There are a number of alternate plans out there that can offer a change in course in Iraq. But most Americans have never even heard about them. These plans fly around military and diplomatic email lists, and rarely make the mainstream media. They are different from the Bush Plan, and are more than just rearranging deck chairs on the Titanic. They appreciate the enormity of the problem in Iraq. They realize that the United States and our allies must work to prevent the Iraq war from expanding into a regional war. They also understand our commitment to the Iraq people--that we have a moral obligation to do our absolute best to fix the mess we have made.

I am going to do my part to expand the debate in this country by starting a new weekly series here on HuffPost that will offer alternative plans on Iraq. IAVA does not endorse any of these plans. But we firmly believe that it is vital to America's newest generation of veterans that this discussion move forward immediately. And we also believe that the veterans of this war should play a large role in shaping the discussion surrounding it.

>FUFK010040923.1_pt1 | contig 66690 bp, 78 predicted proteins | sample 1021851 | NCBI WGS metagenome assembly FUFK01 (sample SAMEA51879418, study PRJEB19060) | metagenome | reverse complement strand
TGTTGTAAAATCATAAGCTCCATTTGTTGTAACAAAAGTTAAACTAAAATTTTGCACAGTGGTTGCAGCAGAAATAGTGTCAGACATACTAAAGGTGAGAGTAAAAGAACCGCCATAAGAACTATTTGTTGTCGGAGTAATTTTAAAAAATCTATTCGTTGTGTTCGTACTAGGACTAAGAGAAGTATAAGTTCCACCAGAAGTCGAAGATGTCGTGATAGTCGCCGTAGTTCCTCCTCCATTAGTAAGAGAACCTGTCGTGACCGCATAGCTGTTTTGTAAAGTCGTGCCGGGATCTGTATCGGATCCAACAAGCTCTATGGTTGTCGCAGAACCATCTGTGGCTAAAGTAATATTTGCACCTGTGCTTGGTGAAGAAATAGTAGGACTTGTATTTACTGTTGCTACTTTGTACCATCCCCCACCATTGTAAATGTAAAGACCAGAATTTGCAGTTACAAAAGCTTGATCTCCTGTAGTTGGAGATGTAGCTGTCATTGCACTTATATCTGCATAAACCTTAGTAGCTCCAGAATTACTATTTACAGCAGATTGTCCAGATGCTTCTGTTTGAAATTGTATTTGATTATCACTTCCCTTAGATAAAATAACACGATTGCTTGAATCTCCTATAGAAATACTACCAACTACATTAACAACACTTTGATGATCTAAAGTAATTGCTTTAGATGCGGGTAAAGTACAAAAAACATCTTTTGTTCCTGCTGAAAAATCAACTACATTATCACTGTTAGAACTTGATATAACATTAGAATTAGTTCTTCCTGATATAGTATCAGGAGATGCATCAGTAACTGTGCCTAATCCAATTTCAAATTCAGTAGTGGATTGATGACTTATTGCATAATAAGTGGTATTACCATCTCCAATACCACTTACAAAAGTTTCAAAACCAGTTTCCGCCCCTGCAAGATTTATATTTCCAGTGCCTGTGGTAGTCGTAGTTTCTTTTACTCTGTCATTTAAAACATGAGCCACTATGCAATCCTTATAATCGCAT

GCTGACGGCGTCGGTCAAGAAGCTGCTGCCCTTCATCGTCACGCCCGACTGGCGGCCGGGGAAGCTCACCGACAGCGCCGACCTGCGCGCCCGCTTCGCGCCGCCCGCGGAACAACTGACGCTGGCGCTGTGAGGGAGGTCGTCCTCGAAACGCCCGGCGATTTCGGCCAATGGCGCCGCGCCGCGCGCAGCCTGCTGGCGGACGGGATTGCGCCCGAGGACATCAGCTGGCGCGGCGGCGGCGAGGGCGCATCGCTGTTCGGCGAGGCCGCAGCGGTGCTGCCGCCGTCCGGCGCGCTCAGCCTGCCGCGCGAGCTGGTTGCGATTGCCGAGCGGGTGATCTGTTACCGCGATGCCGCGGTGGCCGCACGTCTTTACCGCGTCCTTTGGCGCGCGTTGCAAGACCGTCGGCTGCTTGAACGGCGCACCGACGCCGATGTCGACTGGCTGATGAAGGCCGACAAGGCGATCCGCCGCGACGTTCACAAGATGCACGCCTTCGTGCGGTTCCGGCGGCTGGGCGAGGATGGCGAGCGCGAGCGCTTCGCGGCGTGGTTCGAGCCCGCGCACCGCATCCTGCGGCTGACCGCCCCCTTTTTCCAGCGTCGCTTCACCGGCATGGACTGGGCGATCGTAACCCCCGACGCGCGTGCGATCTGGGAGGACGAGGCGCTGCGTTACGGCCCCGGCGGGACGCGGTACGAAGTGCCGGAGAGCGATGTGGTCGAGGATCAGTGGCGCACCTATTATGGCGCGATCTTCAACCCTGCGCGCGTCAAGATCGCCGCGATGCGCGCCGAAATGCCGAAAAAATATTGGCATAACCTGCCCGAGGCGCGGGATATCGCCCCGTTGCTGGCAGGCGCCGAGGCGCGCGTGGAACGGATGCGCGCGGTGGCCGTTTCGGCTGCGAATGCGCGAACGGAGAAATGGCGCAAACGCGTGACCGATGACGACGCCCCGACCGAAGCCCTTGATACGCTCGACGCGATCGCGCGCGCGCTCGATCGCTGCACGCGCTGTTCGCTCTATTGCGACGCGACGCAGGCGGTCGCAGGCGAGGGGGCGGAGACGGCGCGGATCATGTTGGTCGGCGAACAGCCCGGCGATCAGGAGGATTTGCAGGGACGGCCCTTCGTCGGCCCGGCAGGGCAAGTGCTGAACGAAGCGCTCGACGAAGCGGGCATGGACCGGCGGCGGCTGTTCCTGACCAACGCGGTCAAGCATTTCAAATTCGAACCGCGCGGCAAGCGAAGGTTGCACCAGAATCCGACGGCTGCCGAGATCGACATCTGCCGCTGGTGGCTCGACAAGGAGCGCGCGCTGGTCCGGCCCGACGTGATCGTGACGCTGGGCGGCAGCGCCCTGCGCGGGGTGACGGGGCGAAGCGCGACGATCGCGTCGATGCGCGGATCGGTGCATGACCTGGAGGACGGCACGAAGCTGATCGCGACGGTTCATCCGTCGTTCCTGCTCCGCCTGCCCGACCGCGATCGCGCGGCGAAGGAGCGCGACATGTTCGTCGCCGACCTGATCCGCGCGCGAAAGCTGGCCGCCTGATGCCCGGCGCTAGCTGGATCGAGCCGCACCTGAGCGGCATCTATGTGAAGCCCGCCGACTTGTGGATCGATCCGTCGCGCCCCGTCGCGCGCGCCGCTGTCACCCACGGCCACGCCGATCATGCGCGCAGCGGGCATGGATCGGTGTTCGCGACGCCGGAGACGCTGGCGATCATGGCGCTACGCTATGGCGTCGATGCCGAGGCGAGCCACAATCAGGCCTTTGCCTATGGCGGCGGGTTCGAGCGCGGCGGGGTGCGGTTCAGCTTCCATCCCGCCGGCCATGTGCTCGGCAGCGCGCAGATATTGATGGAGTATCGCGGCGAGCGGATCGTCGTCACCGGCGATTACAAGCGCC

Every week I will highlight a new "third way" plan for Iraq. Some are more viable than others. But they all deserve consideration and attention. Congress should be having open hearings and debates discussing the merits of every single one of these plans. If we can have hearings on steroids in baseball and Terri Schaivo, then we can have hearings on the proposals for the future of our engagement in Iraq. Our troops are working day and night to crack this problem. Congress and the President should be doing the same. It is time for Congress and the President to call in the best minds our country has to offer and force them to work together to find solutions. Pull all the living former Presidents into Washington. Get Secretaries Albright, Powell, Brzesinski and Kissenger there. Add military experts ranging from General Schwarzkopf to General Batiste to General Zinni to General Clark. Get the best Middle-East experts in America. And don't forget the Iraq Vets. The President and Congress must show some real leadership and get our country's best people, not just the agreeable ones, all working together to offer new plans and ideas. The stakes are too high in Iraq for partisan mudslinging and straw-man debates. America has had enough of that. It's time to get down to brass tacks and start coming up with proposals the American people can chew on, stand behind, and ultimately, force candidates to run on.